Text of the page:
Paul would agree wholeheartedly with his fellow apostle. In a letter to the believers in Philippi he wrote, “Fix your thoughts on what is true, and honorable, and right, and pure, and lovely, and admirable. Think about things that are excellent and worthy of praise.” What he didn’t know was that what he was recommending would create new neural connections and change how we think. We all know that there is a power in positive thinking. No doubt about it. A former pro football player told me that at one point in his career he tried it out and for several years running he was All-Pro in the NFL. Could we not say that there is a power in wholesome thinking that can establish us in All-Pro Christian living? The British philosopher and writer, James Allen, said, “You are today where your thoughts have brought you.” Christians whose thought life centers on that which is uplifting and vituous are the models for how to live as followers of Christ.
Isn’t it interesting that intellectual progress is not so much in new fields as it is in understanding more perfectly what we already know? Peter wanted to stimulate his reader to fix their thoughts on that which was positive and wholesome. He knew that that mindset had a positive effect on life. We now know more about what is going on inside the brain but that is less new knowledge than it is expansion of what we already know. So, thanks, Peter, for stimulating us to do a bit of thinking about thinking.
The second chapter of 2 Peter is perhaps the darkest chapter in the New Testament. It deals extensively with apostasy within the early church. In great detail it describes apostate teachers, their conduct and their false doctrine. Recent scholarship holds that their departure from Christian truth was primarily ethical. They adjusted their doctrine to support their change in life-style, not the other way around. And so it has always been. Whenever people want to live in a way not sanctioned by scripture they do their best to justify it by reinterpreting the text.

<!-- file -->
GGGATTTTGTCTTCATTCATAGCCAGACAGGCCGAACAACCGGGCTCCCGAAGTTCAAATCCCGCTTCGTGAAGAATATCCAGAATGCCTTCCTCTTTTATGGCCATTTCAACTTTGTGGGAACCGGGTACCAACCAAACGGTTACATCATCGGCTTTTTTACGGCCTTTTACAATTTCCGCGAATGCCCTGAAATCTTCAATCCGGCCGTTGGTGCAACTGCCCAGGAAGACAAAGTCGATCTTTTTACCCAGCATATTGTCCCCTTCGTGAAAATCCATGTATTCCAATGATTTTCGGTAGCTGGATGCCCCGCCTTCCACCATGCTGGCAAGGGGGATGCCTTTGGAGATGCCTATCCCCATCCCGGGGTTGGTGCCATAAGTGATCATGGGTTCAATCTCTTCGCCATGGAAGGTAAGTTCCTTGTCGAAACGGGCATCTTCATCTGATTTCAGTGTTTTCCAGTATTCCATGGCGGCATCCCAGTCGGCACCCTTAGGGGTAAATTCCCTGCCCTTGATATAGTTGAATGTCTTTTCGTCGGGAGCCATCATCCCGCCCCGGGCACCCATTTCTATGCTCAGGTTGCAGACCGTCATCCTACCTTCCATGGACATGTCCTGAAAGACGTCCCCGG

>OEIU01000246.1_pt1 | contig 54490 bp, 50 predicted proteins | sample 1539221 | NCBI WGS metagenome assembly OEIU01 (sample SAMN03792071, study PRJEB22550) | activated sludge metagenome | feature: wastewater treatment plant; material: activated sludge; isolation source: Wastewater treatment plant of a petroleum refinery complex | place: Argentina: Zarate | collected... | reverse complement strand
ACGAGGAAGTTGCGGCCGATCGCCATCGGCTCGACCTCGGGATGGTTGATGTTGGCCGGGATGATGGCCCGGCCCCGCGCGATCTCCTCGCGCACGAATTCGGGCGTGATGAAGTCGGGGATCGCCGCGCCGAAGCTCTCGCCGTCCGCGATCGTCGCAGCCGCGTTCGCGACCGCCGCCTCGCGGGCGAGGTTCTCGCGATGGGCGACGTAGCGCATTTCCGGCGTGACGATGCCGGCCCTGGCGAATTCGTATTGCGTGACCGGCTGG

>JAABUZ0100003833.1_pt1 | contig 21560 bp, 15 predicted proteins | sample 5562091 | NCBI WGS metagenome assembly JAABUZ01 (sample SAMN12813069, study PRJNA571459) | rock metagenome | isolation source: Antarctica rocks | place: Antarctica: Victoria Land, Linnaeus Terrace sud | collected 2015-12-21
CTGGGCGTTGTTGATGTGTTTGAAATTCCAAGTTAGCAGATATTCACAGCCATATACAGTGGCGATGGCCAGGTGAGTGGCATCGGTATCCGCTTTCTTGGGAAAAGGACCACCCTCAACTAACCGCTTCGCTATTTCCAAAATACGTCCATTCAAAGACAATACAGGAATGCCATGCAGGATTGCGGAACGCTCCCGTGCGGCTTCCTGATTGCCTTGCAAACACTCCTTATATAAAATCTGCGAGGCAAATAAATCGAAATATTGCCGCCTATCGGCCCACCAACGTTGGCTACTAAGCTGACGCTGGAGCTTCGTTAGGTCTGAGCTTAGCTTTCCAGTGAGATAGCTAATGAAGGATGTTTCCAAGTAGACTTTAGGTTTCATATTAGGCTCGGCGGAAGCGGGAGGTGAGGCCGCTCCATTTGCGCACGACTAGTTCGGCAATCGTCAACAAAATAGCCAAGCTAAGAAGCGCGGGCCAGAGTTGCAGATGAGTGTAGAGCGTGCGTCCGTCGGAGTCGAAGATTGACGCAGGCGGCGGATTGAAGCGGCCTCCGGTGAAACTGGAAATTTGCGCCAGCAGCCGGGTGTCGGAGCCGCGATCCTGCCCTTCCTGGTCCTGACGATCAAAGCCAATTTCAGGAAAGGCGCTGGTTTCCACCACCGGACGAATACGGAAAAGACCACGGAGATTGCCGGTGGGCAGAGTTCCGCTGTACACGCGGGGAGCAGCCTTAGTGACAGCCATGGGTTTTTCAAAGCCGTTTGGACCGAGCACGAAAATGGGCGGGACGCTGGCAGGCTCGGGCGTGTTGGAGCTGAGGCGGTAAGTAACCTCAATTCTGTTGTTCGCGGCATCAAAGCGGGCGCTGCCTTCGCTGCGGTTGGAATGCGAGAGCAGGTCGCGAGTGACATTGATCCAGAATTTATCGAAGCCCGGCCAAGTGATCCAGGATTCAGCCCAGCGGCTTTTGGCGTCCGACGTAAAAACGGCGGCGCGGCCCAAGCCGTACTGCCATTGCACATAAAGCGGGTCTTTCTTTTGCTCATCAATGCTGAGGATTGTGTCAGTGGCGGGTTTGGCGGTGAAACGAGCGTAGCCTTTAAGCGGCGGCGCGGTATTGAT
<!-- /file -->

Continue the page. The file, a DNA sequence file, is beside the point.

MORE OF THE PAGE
Why apostasy? Why the constant leftward trend in society as well as the church? Is it not the lure of a supposed freedom made possible by dropping, or at least adjusting absolutes? Christianity holds to certain basic truths. Some things cannot be changed. So when people are denied permission to enjoy a forbidden pleasure, the simplest way to solve the problem is to adjust the absolute. That is what was happening in Peter’s world and still is today. Anyone approaching sixty can remember the days when that which is currently protected on the basis of some sort of phobia, was consider morally improper if not illegal. Why do institutions of higher education, which often began as Christian training centers, become totally secular? If the trend weren’t so pronounced and obvious it could be set aside as unimportant but that isn’t the case. Can we name a single social custom in the free world that is moving away from so-called freedom to a more controlled position?
So what is the effect of this leftward movement of social mores on the church? Sociologists writing on the issue agree that the church is being increasingly molded by secular culture. In an attempt to share the faith with the secular world, the church is becoming increasing like the world. It has forgotten J. B. Phillip’s famous rendition of Romans 12:2, “Don’t let the world around you squeeze you into its own mould.” It is true that Jesus kept company with outcasts rather than religious types, but I can’t find anyplace where he became like them in order to tell them to become like he used to be. Somehow that doesn’t work.